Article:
Question Help with understanding Sleep vs Hibernate vs Hybrid modes ?

Aug 22, 2022
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This 3 things always confuse me, even after reading so many topics on internet.
Please explain this in easy language and what is best to use on a system whose hardware is around 8 years old.

Thanks
 

Colif

Win 11 Master
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Sleep:
Once the Sleep mode (Standby in earlier Windows) is called for action, the machine enters a low power mode. The power supply to the components, except the RAM, gets disconnected. RAM retains the state of the computer while it’s asleep. When the machine wakes up, all the services and apps previously running get back to their normal operation.
Hibernation
The Hibernation power mode also involves cutting the power supply to the machine. So, how is it different from Shutdown? In hibernation, the state of the system is transferred to the hard drive as a file before disconnecting the power source. The state of the system is reinstated when the system is powered on. Hibernation is beneficial over Sleep Mode as it saves more power, but the machine takes more time to wake up compared to sleep.
Fast Startup
Fast Startup mode arrived with the release of the Windows 10 OS back in 2015. It’s a combination of the hibernation and the shutdown process. Like hibernation, the machine’s state is saved on the hard drive, but it only includes the basic services that load during the system startup. It doesn’t include other non-essential apps, like your video player or any third-party Windows apps. This enables the machine to start faster in comparison to a normal boot.

I don't think it would be fair of me to copy the descriptions from here so -

the too much info version - https://docs.microsoft.com/en-us/windows-hardware/drivers/kernel/distinguishing-fast-startup-from-wake-from-hibernation

If you have an SSD or NVMe, fast startup doesn't really help anymore as they fast enough it doesn't really help.
 
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Thanks.
Which mode is ideal for me?
I have a 500 gb ssd = OS drive
1 tb sata = data drive.
hybrid mode is combination of both sleep versions, this one is usualy set as default

when you put your computer to sleep under hybrid sleep, hibernation ram backup is stored on drive, but ram remains powered on, but only for few minutes then it switches to deeper sleep (S4) powering off your ram

so sleep effects on your wakeup times:
sleep (S3)
power draw like 10watts - short PC wakeup

hibernation (S4)
power draw like 0.5watts - slower PC wakeup (PC has to boot from bios where it resumes your PC state from hibernation file)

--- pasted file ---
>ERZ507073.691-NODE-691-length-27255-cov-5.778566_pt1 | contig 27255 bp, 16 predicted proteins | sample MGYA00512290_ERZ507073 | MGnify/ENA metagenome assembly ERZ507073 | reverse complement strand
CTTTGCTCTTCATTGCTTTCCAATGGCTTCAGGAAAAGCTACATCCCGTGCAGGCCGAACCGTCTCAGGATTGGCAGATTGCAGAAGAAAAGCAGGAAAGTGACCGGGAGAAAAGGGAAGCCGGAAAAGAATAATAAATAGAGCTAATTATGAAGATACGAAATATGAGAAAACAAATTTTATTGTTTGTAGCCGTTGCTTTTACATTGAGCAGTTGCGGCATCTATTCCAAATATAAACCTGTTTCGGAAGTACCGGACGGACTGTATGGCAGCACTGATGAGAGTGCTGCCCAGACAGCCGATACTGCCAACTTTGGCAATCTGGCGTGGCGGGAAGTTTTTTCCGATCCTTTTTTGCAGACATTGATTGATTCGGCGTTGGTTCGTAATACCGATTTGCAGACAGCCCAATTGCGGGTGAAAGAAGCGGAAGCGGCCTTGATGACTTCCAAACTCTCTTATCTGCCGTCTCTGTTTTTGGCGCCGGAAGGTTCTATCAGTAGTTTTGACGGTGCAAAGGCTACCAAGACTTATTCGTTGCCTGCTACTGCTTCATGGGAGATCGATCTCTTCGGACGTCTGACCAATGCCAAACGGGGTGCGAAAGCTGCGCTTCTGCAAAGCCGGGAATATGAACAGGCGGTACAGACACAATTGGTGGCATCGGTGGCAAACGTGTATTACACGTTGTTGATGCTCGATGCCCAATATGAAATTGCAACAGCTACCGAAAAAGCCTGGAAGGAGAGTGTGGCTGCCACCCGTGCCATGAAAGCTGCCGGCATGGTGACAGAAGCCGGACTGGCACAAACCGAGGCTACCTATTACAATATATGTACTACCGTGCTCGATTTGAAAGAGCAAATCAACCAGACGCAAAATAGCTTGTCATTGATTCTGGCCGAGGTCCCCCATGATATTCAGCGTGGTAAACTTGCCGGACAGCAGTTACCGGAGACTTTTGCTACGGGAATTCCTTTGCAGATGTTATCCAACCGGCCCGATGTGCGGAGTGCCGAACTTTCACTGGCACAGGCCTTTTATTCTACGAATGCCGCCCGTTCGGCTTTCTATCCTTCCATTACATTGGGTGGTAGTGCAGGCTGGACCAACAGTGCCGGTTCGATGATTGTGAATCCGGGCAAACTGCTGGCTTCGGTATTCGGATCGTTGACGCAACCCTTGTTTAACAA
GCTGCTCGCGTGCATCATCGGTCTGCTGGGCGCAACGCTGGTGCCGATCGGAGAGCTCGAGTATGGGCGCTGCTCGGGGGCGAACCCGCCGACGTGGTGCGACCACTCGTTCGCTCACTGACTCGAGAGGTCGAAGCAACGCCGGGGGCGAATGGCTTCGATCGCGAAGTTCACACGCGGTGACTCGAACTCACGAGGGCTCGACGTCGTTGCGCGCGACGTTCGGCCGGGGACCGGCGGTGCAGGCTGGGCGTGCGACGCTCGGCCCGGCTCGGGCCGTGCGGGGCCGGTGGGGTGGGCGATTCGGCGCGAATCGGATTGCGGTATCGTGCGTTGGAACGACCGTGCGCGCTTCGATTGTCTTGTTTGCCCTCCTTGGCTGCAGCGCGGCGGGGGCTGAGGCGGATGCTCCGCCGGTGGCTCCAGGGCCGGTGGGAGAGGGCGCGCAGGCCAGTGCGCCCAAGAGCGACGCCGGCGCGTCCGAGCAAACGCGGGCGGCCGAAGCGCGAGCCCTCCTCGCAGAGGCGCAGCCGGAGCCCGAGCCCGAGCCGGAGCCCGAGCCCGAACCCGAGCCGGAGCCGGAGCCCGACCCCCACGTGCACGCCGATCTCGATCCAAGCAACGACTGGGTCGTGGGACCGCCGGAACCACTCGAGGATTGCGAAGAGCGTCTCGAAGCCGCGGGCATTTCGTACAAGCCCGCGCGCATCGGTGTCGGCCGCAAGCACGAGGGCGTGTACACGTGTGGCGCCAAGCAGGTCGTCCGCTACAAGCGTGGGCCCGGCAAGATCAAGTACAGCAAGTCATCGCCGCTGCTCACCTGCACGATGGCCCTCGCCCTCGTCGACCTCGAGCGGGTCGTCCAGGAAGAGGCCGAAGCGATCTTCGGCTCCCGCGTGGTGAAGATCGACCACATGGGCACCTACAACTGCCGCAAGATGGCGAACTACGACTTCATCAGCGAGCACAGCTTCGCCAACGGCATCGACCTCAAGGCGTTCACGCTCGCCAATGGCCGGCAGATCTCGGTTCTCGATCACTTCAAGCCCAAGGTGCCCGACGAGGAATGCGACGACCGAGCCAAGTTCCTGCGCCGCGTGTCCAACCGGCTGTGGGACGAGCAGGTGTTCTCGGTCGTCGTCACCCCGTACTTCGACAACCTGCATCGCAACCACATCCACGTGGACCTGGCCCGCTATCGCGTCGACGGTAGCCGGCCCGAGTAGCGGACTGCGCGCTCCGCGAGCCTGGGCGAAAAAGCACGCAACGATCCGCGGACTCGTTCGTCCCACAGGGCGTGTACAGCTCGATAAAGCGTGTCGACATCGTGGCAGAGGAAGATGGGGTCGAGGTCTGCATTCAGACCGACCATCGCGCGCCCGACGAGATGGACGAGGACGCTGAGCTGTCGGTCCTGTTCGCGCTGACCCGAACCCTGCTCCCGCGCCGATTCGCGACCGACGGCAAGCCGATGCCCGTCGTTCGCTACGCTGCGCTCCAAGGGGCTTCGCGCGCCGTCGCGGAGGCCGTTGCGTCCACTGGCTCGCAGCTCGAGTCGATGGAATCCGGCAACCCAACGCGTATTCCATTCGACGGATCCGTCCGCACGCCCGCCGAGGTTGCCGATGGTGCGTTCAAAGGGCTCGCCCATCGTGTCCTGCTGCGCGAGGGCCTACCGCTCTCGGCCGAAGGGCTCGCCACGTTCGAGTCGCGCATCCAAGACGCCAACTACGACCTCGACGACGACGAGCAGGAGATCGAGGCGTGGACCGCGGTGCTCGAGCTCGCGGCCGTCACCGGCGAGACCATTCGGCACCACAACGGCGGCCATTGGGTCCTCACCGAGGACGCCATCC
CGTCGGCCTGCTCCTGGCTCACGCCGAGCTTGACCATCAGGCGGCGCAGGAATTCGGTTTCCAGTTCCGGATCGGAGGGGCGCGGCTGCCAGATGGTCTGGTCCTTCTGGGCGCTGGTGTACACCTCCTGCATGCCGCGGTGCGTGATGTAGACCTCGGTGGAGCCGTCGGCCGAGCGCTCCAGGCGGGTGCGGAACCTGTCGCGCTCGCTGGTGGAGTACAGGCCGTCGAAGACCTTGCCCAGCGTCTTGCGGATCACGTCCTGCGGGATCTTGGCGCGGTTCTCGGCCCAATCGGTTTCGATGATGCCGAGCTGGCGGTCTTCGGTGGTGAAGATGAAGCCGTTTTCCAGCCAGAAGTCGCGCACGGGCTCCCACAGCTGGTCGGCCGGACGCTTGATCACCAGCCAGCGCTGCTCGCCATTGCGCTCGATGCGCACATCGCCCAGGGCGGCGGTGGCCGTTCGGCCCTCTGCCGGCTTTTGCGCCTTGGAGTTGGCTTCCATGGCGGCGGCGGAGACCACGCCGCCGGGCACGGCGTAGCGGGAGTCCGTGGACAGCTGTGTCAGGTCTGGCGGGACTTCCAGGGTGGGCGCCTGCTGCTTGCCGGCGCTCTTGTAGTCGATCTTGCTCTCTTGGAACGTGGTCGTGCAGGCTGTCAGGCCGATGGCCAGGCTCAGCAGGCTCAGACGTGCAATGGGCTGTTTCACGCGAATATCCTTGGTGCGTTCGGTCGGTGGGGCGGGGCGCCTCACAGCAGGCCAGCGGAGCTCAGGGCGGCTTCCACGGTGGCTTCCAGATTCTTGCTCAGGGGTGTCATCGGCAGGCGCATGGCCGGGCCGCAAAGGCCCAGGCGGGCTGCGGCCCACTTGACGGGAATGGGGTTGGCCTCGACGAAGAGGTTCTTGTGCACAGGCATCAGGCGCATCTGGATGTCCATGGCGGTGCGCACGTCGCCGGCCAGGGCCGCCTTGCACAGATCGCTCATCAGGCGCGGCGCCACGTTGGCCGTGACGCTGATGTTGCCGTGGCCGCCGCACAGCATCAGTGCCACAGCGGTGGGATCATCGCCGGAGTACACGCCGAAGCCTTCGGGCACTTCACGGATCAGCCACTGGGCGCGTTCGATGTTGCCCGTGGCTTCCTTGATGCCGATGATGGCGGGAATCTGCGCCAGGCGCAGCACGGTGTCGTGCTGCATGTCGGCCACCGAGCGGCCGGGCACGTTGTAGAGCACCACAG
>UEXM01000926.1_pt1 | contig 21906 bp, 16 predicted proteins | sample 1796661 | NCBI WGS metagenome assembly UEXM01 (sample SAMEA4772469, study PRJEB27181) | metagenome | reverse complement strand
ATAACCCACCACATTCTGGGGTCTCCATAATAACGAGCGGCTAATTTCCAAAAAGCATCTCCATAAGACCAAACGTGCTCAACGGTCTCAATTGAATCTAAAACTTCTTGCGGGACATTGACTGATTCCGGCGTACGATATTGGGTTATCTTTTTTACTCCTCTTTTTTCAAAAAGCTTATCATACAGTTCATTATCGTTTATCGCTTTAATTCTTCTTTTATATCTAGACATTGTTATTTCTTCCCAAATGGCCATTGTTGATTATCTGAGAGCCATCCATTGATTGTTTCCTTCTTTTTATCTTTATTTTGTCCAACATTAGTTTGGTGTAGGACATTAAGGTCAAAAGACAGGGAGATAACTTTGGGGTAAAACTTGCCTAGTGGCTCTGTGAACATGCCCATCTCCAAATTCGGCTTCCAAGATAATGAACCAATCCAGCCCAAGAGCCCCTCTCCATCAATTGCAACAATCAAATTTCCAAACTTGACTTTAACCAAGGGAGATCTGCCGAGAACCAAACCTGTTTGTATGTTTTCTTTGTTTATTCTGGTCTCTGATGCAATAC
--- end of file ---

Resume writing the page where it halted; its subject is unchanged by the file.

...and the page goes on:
hybrid sleep (S3+S4)
its a mix of both, short sleep = fast wakeup, long sleep = slow wakeup
 
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Aug 22, 2022
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Thanks, I still do not understand what settings to keep sleep or hibernate (with/without hybrid mode)
I am new to Windows 10 (switched 2 weeks ago, was using Windows 7 due to my work, which required Windows 7)
 

Colif

Win 11 Master
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what did you do on win 7 when not using PC?
Did you turn it off?
if you don't use sleep or hibernate you can just ignore them.
Or disable them so they don't show on that menu
  1. to disable, right click start
  2. choose power options
  3. choose advanced power options in next screen
  4. this opens control panel, in this window, on the left, click "Choose what the power button does"
  5. next to the blue/green shield, click "change settings that are currently unavailable"
  6. untick sleep or Hibernate or even Fast Startup, they all in same place.
  7. save changes & close window.

There is no reason you have to change how you used PC before. They are just extras.
Hibernate & Sleep existed in Win 7.
 
Thanks, I still do not understand what settings to keep sleep or hibernate (with/without hybrid mode)
I am new to Windows 10 (switched 2 weeks ago, was using Windows 7 due to my work, which required Windows 7)
Sleep keeps your PC running so it's only good for short term, unless you want your PC to draw energy all the time and increase your power bill. This is set up in windows to start after a few minutes of not doing anything, you can change that number to something that makes more sense for you.

Hibernation saves all your ram to the ssd so after it turns off it only uses the standby power, you can even turn it off from the switch to not draw any power and it will still continue from what it saved on the ssd. So this is good for turning the PC off at night or if you are not going to use it for a long time.
You can use this in the power settings of windows as well, just like sleep.

You can try and turn off hibernation and see if that is much slower or not, both at shutting down and starting, it is the same as hibernation only that it doesn't keep a save on your ssd.

If you go to "edit power plan" in windows settings and then choose "change advanced settings" and then select sleep in the window that shows up, there you can set sleep to whatever minutes you want and hibernate to whatever minutes you want,


TL,DR:
For example put sleep to 15 or 30 minutes, so if you don't use the PC for a little while it doesn't completely shut off, and put hibernate to 60 or 90 minutes so if you leave your system alone for that long it goes to hibernate to save power.
Change the numbers to whatever best reflects the way you use your PC.
 

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